The Fallibility of the Learned

Posted in The Facts and Ideas on October 19, 2009 by RWZero

Trusting the Experts

We, as a culture, are obsessed with the experts. They are celebrities; they are the gatekeepers of human knowledge. This does not stop us, however, from having our own opinions about things. There are experts in all of the areas in which we possess opinions, and hence, on many occasions throughout are lives, we are faced with a familiar decision: do we trust the experts, or not?

I, personally, have never been inclined to accept the opinion of an expert simply because he or she is an expert. This holds true even when the experts generally agree with each other, as I expect that they will also supply me with the evidence that has led them to their conclusions. Nonetheless, we are often unable to judge the data for ourselves, ignorant as we are of the subject matter. As such, we must decide when—and when not—to trust an expert.

I have concluded that the learned are fallible. This may seem obvious, but we do not always behave as if they are. Along these lines, there are two trends that strike me as troubling. First, I believe that we afford experts a measure of respect for their titles that either greatly exceeds (or greatly falls short of) that which they are due, because we fail to ask ourselves whether their expertise would allow them to say what they do. Second, I believe that we—especially if we fancy ourselves intellectual—flatter ourselves with the outrageous idea that we can entirely free ourselves from our most basic human biases.

As to the first of these points, I have surprised even myself with the conclusion that I’ve come to. I’ve concluded that no amount of understanding in one field of knowledge necessarily conveys upon you the understanding of a schoolchild in another. Anyone who truly disagrees with this has likely forgotten the examples. It may seem counterintuitive that a brilliant physicist could hold philosophical views inferior to those of a layman, but experience indicates that this is not impossible—the fragmentation of knowledge has subdivided the intellect beyond repair. Whatever extent physicists have mature philosophical views, I imagine they have developed them from scratch, having intentionally turned their intellect towards philosophy for the requisite amount of time.

It is not difficult to think of people who, in spite of their academic training, have severely underdeveloped views on a great many topics. Furthermore, academic training has done little more than to endow them with the confidence and the tone of an expert. This trend is no more prevalent among the irreligious than the religious, and it is in fact more obvious in the latter. Whether or not we recognize these shortcomings in ourselves, we should be discerning when weighing the value of a person’s experience. Would this experience equip such a person to answer the question? Might it even make their opinion even less valuable than that of a common person?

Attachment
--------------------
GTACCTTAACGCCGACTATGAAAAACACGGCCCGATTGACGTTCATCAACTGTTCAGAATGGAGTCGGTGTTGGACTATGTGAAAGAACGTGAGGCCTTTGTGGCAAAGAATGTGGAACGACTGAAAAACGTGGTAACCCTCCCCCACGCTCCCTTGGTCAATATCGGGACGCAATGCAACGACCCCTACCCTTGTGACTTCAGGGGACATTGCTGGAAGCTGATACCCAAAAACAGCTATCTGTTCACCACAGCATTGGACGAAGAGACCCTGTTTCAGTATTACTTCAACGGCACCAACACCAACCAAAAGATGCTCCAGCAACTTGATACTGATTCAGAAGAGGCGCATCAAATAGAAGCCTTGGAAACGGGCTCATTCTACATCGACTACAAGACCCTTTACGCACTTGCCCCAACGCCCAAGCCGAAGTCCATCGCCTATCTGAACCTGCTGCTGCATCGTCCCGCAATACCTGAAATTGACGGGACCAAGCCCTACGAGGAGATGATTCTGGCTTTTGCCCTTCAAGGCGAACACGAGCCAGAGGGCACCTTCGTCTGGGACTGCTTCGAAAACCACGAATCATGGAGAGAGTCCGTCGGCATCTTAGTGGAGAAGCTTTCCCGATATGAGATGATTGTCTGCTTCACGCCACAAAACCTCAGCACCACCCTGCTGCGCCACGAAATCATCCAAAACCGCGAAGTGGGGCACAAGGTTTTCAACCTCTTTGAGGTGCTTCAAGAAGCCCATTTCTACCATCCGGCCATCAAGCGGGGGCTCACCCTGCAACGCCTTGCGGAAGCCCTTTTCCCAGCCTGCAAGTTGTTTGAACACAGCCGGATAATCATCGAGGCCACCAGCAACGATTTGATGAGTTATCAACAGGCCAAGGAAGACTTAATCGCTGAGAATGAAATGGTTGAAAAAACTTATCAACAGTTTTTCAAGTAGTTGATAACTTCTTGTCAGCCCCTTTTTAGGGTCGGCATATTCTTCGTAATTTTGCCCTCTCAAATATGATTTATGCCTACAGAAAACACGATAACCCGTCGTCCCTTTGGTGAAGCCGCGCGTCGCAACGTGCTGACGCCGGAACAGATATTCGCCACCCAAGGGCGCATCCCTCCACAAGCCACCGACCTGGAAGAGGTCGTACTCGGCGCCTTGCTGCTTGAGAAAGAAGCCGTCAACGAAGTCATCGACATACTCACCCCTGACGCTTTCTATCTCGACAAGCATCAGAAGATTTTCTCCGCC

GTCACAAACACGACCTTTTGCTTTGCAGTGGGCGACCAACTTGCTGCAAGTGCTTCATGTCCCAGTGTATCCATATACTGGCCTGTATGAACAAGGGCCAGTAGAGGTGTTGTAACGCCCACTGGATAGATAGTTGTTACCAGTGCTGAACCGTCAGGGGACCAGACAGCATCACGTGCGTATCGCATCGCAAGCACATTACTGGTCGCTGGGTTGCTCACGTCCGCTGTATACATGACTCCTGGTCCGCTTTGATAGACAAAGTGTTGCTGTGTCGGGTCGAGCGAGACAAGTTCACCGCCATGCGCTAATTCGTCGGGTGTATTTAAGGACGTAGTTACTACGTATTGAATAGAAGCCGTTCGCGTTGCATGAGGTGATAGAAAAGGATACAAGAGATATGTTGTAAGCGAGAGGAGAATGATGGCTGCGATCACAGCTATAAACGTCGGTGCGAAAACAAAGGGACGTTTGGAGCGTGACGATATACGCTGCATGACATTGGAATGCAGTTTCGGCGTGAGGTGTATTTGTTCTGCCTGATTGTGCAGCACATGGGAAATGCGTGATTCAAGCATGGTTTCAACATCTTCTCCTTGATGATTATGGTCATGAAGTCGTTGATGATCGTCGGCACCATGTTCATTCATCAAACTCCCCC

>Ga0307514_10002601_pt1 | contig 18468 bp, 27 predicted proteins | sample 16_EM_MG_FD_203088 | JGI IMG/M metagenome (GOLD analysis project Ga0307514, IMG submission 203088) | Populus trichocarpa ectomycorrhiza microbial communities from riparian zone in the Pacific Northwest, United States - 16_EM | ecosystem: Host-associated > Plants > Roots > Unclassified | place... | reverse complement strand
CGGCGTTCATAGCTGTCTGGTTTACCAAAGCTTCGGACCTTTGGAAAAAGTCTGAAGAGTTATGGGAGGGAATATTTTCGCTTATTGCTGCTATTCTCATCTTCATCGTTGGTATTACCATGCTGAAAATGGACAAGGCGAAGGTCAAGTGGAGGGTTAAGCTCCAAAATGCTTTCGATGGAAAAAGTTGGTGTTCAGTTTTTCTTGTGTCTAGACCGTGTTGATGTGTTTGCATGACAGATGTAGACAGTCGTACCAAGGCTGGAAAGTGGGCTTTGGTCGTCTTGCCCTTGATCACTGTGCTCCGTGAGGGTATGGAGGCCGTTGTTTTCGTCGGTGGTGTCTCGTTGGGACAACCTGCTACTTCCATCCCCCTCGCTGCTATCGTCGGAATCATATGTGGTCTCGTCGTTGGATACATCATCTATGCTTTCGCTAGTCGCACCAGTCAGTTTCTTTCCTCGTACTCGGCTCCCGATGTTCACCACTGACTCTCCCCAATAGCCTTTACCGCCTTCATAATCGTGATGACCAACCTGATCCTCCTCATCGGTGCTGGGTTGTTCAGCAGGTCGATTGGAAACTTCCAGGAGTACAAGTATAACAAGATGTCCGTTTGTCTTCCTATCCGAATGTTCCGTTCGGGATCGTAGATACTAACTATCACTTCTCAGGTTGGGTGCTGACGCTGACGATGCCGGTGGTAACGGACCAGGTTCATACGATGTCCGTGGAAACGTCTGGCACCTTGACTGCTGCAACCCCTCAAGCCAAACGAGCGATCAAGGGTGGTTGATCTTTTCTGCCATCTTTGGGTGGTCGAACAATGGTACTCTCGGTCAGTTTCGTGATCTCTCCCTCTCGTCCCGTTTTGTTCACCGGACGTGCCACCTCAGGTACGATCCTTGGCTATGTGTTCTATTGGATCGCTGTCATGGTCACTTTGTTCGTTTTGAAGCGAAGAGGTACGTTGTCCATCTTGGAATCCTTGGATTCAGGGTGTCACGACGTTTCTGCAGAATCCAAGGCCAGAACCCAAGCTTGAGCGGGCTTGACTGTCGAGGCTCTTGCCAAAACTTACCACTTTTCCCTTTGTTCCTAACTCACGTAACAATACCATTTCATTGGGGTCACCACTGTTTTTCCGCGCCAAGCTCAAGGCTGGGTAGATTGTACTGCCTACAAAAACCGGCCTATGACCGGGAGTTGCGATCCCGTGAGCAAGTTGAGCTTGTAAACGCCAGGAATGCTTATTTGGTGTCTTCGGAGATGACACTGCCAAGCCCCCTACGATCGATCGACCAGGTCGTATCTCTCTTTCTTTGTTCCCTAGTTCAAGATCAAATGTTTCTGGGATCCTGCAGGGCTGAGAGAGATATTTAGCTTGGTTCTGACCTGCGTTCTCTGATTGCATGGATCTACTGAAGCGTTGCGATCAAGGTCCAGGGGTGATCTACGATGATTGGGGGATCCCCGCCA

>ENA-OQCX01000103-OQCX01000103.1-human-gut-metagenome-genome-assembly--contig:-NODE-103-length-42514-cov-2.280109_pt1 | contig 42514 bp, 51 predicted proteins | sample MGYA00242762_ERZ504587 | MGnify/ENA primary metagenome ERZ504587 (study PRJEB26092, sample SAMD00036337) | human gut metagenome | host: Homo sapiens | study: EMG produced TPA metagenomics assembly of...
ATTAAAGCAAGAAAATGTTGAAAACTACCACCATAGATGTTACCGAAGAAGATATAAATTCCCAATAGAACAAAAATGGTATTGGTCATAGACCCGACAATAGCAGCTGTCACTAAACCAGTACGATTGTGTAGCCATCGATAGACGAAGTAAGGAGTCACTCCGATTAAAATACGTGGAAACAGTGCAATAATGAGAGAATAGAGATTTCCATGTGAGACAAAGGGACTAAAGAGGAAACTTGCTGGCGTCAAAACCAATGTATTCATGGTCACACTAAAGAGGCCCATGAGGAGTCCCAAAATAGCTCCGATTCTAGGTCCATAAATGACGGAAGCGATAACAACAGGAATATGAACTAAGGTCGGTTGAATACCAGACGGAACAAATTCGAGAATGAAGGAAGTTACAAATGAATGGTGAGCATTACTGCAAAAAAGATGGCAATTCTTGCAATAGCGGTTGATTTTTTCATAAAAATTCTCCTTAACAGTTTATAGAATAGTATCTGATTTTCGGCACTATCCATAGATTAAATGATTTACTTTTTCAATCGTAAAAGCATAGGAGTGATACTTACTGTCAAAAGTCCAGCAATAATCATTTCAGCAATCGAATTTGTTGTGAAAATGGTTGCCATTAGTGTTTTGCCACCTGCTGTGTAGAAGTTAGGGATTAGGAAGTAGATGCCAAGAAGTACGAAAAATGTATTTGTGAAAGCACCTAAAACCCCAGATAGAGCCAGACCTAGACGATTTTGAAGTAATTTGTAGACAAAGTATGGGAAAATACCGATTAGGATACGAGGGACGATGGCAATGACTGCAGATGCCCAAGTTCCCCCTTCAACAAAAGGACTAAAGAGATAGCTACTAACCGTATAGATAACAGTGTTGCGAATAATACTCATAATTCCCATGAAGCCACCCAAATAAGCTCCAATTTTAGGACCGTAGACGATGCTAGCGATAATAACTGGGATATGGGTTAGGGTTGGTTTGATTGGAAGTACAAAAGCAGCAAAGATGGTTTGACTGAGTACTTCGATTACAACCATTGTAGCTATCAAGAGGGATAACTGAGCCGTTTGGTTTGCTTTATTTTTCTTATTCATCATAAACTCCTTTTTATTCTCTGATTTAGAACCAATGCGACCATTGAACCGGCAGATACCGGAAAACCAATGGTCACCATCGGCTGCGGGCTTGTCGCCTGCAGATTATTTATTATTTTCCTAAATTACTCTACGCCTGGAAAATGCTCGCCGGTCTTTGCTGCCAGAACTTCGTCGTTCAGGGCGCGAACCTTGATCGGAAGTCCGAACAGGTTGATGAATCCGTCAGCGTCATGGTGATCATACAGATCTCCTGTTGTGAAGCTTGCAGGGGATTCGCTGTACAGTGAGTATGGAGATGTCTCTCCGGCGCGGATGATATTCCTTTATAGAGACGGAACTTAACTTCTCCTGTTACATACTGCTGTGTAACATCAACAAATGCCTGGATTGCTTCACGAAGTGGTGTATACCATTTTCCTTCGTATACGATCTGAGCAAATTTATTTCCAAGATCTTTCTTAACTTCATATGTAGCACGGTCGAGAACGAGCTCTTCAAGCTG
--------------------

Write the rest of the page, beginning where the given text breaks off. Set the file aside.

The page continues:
Far stronger than selective ignorance, however, is human bias. Despite the tremendous intellectual snobbery that is wielded against this point, it remains true. No amount of disciplined thinking can raise us so high that we are able to speak in a detached manner about life, death, faith and meaning. We cannot remain entirely neutral on these issues, because our biases on these subjects are the fundamental driving forces that have caused us to take up learning in the first place.

The complex intellect, like a tool, can be used to serve the most basic intentions. Consider a criminal genius—by way of his superior mind, he better fulfills his most basic desires. An electrical engineer builds a secret dungeon in his basement, sealed off by complex locking mechanisms, all so that he can impregnate his daughter and imprison her for twenty-four years. A bright law student perfectly arranges the deaths of dozens of victims. The very intellect that allows such a criminal to carry out his crimes could advise him against committing them, but it does not. It is no more difficult to believe that a man may write an excellent essay, however sound, driven solely by his basic desires.

Of course, few people are driven so completely by their desires, but this does not eliminate the existence of bias. We will always remain more open—however slightly—to those things that we wish to be true. Furthermore, we will not always be aware of what we wish to be true. We cannot think properly on life without thinking of our own life. We cannot think properly on death without thinking of our own death. We cannot think without thinking of ourselves.

I have concluded that an expert, when speaking about the specific thing that he or she has experience with, is probably more correct than I am able to imagine (provided the amount of controversy surrounding the topic is low). Beyond this, we are not obligated to regard words as having any more value than they, themselves, contain.

Sex and Compatibility

Posted in The Narrow Path on October 11, 2009 by RWZero

How Things Go Together

“What guys basically want is sex,” said the speaker to his teenage crowd. “Even the old married dudes won’t deny it.” He imitated the conceding, shrugging motion that old married dudes make when asked to comment on the matter.

“Now you girls may be thinking, ‘Oh nooo, not my boyfriend. He’s a good little Christian boy.’ Well yes, he is. And he wants good little Christian sex.”

I laughed, but there are controversial implications underneath this comment: that it’s possible—or even a good idea—to want good little Christian sex, and keep on behaving like a good little Christian boy. Many people may think that religion has nothing useful to say about sex. The word “fornication” is an antique. To any extent that the church gets involved, it is seen either as repression, or the idealism of bygone Victorian values. But I have something to say about this.